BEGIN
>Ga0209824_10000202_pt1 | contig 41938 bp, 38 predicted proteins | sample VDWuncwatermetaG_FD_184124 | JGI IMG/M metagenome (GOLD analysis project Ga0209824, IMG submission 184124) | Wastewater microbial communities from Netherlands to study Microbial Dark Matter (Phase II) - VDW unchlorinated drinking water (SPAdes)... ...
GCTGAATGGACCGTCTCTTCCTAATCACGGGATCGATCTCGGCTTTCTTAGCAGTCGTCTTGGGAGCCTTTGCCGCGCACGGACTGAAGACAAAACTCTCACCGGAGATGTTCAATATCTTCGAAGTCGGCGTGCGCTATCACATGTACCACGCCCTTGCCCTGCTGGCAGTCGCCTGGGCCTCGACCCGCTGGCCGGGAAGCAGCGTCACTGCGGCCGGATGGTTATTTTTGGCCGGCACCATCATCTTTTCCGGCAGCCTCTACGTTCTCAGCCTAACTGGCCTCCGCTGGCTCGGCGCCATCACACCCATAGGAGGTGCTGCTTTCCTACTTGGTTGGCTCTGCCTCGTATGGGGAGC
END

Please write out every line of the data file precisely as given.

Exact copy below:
>Ga0209824_10000202_pt1 | contig 41938 bp, 38 predicted proteins | sample VDWuncwatermetaG_FD_184124 | JGI IMG/M metagenome (GOLD analysis project Ga0209824, IMG submission 184124) | Wastewater microbial communities from Netherlands to study Microbial Dark Matter (Phase II) - VDW unchlorinated drinking water (SPAdes)... ...
GCTGAATGGACCGTCTCTTCCTAATCACGGGATCGATCTCGGCTTTCTTAGCAGTCGTCTTGGGAGCCTTTGCCGCGCACGGACTGAAGACAAAACTCTCACCGGAGATGTTCAATATCTTCGAAGTCGGCGTGCGCTATCACATGTACCACGCCCTTGCCCTGCTGGCAGTCGCCTGGGCCTCGACCCGCTGGCCGGGAAGCAGCGTCACTGCGGCCGGATGGTTATTTTTGGCCGGCACCATCATCTTTTCCGGCAGCCTCTACGTTCTCAGCCTAACTGGCCTCCGCTGGCTCGGCGCCATCACACCCATAGGAGGTGCTGCTTTCCTACTTGGTTGGCTCTGCCTCGTATGGGGAGC